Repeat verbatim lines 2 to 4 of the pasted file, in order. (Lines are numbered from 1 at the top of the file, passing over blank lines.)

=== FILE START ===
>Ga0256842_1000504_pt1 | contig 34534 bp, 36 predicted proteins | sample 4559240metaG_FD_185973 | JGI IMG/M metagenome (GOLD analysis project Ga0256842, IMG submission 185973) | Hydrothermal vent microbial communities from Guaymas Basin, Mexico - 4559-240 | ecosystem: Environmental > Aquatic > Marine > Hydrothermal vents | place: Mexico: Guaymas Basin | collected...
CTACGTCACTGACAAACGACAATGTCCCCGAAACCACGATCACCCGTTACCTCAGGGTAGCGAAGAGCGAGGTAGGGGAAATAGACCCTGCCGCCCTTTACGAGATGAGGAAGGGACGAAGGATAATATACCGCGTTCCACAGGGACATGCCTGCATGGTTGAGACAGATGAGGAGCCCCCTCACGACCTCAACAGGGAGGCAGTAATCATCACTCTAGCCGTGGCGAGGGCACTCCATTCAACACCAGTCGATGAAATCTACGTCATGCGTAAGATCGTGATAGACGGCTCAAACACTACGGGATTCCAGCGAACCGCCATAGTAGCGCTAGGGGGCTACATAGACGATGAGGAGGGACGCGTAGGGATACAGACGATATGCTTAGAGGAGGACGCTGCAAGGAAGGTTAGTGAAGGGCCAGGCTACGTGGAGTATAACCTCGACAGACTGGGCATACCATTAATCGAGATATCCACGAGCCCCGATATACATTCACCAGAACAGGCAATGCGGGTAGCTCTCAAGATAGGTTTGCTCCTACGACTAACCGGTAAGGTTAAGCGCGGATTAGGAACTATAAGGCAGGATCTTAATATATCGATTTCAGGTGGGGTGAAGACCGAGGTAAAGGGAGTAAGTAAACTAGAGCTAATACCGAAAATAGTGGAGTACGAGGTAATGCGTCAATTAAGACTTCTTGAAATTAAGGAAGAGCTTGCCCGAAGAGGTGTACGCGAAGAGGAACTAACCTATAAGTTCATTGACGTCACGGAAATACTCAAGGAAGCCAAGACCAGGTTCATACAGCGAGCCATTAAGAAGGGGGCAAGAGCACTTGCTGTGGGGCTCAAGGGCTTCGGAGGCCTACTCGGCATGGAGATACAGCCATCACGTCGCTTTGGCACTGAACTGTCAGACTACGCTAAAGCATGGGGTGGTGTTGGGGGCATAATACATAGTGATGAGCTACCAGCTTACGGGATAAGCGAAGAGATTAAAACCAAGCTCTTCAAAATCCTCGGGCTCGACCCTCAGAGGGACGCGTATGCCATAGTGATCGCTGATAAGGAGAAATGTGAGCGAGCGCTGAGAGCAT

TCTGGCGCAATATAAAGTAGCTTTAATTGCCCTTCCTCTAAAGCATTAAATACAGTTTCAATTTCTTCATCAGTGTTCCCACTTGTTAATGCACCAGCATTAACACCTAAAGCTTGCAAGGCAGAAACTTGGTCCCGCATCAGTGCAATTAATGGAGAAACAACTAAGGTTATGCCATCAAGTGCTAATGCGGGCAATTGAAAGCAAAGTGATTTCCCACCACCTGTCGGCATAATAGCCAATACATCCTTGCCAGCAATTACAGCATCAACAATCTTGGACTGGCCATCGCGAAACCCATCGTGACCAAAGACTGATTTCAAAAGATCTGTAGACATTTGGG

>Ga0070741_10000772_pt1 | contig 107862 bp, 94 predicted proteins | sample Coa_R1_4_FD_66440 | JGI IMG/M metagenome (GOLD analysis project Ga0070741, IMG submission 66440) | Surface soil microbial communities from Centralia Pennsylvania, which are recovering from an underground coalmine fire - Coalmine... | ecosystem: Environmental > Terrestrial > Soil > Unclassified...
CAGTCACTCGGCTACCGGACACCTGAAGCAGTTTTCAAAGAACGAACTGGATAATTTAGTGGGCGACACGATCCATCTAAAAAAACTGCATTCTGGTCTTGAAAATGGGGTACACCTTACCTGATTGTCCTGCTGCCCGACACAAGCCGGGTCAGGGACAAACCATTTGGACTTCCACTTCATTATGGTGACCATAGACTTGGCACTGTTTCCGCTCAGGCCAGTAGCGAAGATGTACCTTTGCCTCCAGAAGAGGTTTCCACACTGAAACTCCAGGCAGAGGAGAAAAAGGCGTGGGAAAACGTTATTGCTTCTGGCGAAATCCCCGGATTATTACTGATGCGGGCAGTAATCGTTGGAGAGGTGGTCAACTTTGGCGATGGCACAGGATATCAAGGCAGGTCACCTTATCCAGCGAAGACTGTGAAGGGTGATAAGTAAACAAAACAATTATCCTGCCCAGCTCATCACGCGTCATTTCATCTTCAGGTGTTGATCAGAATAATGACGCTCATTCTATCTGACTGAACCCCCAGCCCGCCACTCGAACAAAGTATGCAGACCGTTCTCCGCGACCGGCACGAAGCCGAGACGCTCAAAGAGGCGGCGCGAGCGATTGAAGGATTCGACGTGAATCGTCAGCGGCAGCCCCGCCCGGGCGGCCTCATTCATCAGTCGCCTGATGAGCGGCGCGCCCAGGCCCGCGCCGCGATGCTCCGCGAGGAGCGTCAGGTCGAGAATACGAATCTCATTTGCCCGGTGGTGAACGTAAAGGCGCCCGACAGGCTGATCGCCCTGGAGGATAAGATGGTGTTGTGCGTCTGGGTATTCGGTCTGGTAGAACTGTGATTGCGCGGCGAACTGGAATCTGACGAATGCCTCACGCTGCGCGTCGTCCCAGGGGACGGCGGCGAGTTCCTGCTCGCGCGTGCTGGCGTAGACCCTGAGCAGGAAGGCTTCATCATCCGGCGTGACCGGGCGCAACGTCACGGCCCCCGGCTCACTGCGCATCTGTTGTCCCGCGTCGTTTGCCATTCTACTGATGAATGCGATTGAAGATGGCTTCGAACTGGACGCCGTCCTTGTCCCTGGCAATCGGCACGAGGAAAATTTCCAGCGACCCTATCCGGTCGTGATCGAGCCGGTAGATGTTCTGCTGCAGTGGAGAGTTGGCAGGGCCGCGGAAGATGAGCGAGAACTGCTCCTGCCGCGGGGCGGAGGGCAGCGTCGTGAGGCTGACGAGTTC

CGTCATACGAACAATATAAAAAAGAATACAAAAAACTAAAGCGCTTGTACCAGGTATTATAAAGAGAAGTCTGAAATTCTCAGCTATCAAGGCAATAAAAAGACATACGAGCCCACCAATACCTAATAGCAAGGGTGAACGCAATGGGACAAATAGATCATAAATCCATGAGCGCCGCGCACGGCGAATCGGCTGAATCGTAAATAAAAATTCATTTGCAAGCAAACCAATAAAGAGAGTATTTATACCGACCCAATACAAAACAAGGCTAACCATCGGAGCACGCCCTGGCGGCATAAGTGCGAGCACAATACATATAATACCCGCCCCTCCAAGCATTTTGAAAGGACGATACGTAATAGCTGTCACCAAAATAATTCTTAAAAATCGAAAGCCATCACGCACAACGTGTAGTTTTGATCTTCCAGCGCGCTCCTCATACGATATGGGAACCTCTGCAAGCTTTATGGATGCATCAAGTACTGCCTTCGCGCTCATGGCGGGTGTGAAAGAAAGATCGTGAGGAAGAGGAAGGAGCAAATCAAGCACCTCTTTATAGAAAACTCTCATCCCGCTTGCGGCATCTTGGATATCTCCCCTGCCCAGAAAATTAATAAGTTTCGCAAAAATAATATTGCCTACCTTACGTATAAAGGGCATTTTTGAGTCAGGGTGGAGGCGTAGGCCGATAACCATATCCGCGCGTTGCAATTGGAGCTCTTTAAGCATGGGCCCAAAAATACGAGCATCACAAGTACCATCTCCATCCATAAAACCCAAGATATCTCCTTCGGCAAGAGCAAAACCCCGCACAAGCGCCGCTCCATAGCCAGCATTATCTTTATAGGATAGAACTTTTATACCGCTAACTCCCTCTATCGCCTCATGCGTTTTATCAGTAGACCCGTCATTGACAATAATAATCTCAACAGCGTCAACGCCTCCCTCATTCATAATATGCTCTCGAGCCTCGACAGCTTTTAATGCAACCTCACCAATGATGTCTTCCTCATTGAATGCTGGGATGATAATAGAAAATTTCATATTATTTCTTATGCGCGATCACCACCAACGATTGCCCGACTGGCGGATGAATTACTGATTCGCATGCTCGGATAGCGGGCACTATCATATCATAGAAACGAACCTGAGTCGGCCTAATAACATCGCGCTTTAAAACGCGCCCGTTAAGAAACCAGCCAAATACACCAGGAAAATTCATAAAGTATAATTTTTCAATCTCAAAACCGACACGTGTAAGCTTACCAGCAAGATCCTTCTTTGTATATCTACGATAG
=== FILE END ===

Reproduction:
CTACGTCACTGACAAACGACAATGTCCCCGAAACCACGATCACCCGTTACCTCAGGGTAGCGAAGAGCGAGGTAGGGGAAATAGACCCTGCCGCCCTTTACGAGATGAGGAAGGGACGAAGGATAATATACCGCGTTCCACAGGGACATGCCTGCATGGTTGAGACAGATGAGGAGCCCCCTCACGACCTCAACAGGGAGGCAGTAATCATCACTCTAGCCGTGGCGAGGGCACTCCATTCAACACCAGTCGATGAAATCTACGTCATGCGTAAGATCGTGATAGACGGCTCAAACACTACGGGATTCCAGCGAACCGCCATAGTAGCGCTAGGGGGCTACATAGACGATGAGGAGGGACGCGTAGGGATACAGACGATATGCTTAGAGGAGGACGCTGCAAGGAAGGTTAGTGAAGGGCCAGGCTACGTGGAGTATAACCTCGACAGACTGGGCATACCATTAATCGAGATATCCACGAGCCCCGATATACATTCACCAGAACAGGCAATGCGGGTAGCTCTCAAGATAGGTTTGCTCCTACGACTAACCGGTAAGGTTAAGCGCGGATTAGGAACTATAAGGCAGGATCTTAATATATCGATTTCAGGTGGGGTGAAGACCGAGGTAAAGGGAGTAAGTAAACTAGAGCTAATACCGAAAATAGTGGAGTACGAGGTAATGCGTCAATTAAGACTTCTTGAAATTAAGGAAGAGCTTGCCCGAAGAGGTGTACGCGAAGAGGAACTAACCTATAAGTTCATTGACGTCACGGAAATACTCAAGGAAGCCAAGACCAGGTTCATACAGCGAGCCATTAAGAAGGGGGCAAGAGCACTTGCTGTGGGGCTCAAGGGCTTCGGAGGCCTACTCGGCATGGAGATACAGCCATCACGTCGCTTTGGCACTGAACTGTCAGACTACGCTAAAGCATGGGGTGGTGTTGGGGGCATAATACATAGTGATGAGCTACCAGCTTACGGGATAAGCGAAGAGATTAAAACCAAGCTCTTCAAAATCCTCGGGCTCGACCCTCAGAGGGACGCGTATGCCATAGTGATCGCTGATAAGGAGAAATGTGAGCGAGCGCTGAGAGCAT

TCTGGCGCAATATAAAGTAGCTTTAATTGCCCTTCCTCTAAAGCATTAAATACAGTTTCAATTTCTTCATCAGTGTTCCCACTTGTTAATGCACCAGCATTAACACCTAAAGCTTGCAAGGCAGAAACTTGGTCCCGCATCAGTGCAATTAATGGAGAAACAACTAAGGTTATGCCATCAAGTGCTAATGCGGGCAATTGAAAGCAAAGTGATTTCCCACCACCTGTCGGCATAATAGCCAATACATCCTTGCCAGCAATTACAGCATCAACAATCTTGGACTGGCCATCGCGAAACCCATCGTGACCAAAGACTGATTTCAAAAGATCTGTAGACATTTGGG

>Ga0070741_10000772_pt1 | contig 107862 bp, 94 predicted proteins | sample Coa_R1_4_FD_66440 | JGI IMG/M metagenome (GOLD analysis project Ga0070741, IMG submission 66440) | Surface soil microbial communities from Centralia Pennsylvania, which are recovering from an underground coalmine fire - Coalmine... | ecosystem: Environmental > Terrestrial > Soil > Unclassified...